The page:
Many coaches at the high school level understand how to motivate and push their players to improve without crossing the line into bullying or inappropriate behaviors. Others aren’t so balanced in their coaching approach. If your teen athlete feels her coach isn’t behaving properly, help her work through the problem.
Hear the Facts
It’s easy to feel that the coach is playing favorites or somehow being unfair, but at the high school level, athletics is often very competitive. Every player won’t get equal playing time like they did in pee wee sports.
Before you jump to any conclusions, ask your teen to tell you exactly what is going on without being emotional about it. Ask her to give you hard facts instead of just saying the coach doesn’t like her. Make your own observations at practices or games. When you know exactly what is going on, you’re better able to help your teen athlete proceed.
Check with the other team parents to see if their athletes have similar complaints. Be careful not to lead the parents to agree with you. Instead ask a few questions about how the season is going and what their kids think of the coach.
Support Your Athlete
Even if you feel she may be overreacting or letting her feelings get in the way, show emotional support for your teen. Let her know you see how the situation is affecting her. If you tell her she’s wrong or that the coach is always right, she may be hesitant to come to you with other problems.
If the situation isn’t an immediate threat to your child’s safety, sit down with her to brainstorm some ideas for handling the situation. She probably doesn’t want you running to the coach anyway, so avoid the urge to swoop in and save the day.
In some cases, your teen athlete might learn to live with the issue. For example, if the coach makes her run laps when she’s late to practice, the behavior isn’t really out of line. She just doesn’t like it. The solution would be to show up to practice on time so she doesn’t have those extra laps to run.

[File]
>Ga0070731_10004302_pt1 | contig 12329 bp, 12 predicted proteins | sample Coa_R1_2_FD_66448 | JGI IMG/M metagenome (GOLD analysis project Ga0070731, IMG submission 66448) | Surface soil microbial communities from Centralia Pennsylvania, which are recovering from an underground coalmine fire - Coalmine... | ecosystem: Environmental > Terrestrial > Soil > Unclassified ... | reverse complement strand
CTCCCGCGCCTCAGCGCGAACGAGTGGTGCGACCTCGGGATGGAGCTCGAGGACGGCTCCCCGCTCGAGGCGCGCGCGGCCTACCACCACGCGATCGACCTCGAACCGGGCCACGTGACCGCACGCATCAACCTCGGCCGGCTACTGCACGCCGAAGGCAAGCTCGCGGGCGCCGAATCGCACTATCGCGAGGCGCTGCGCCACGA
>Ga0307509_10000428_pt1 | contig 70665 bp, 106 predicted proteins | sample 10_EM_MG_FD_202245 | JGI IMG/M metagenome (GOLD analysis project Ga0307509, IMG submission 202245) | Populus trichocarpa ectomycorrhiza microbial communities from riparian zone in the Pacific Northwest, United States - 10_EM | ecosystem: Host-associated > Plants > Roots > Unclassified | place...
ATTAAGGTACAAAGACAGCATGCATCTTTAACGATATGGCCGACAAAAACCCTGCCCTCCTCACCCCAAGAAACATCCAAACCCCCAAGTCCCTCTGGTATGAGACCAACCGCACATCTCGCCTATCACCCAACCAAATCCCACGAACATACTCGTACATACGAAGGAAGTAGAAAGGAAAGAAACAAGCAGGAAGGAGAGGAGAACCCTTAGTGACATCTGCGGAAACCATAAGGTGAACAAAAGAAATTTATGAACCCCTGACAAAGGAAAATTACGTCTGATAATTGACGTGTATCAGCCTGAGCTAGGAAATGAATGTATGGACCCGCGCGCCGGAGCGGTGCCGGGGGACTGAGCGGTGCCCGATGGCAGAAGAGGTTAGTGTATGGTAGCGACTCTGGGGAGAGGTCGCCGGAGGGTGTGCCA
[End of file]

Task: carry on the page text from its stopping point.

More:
Other situations might warrant talking to the coach. For example, if the coach calls the players names or gets in their faces to scream at them when they do a play incorrectly, those behaviors are out of line. If the coach uses those tactics, you probably don’t want to send your teen in alone to talk to him about the issue.
You might suggest you go in with your teen to discuss the situation. Or perhaps your child would feel more comfortable discussing the situation with the school counselor who might be able to help. Whatever you decide to do, make sure your athlete is on board so you don’t cause a bigger conflict at home.
Talking to the Coach
Never address a major disagreement with the coach in front of the team unless you need to intervene when the coach is threatening a player. As a general rule, it’s best to discuss the issues privately with the coach. Request a time to talk with the coach away from the team.
Explain without being accusatory how your teen feels about the situation. Ask if he has a different perspective on the situation. It’s tough when it’s your child, but try to keep emotions out of the discussion and focus on the facts. It could be that the coach doesn’t realize that his players feel intimidated or upset when he gets too intense.
Monitor and Escalate
The situation isn’t over just because you talk to the coach. Continue monitoring the situation to see if the coach’s behavior improves. Also make sure he doesn’t single out your athlete in retaliation. If the situation doesn’t improve or gets worse, it’s time to go higher. If the team is associated with your child’s school, talk to the administration. If your teen plays in an independent league, go to the organizers of the league to address the situation.
Dealing with a difficult coach who uses unfair tactics is damaging to teen athletes. Give your teen the support she needs to deal with the situation.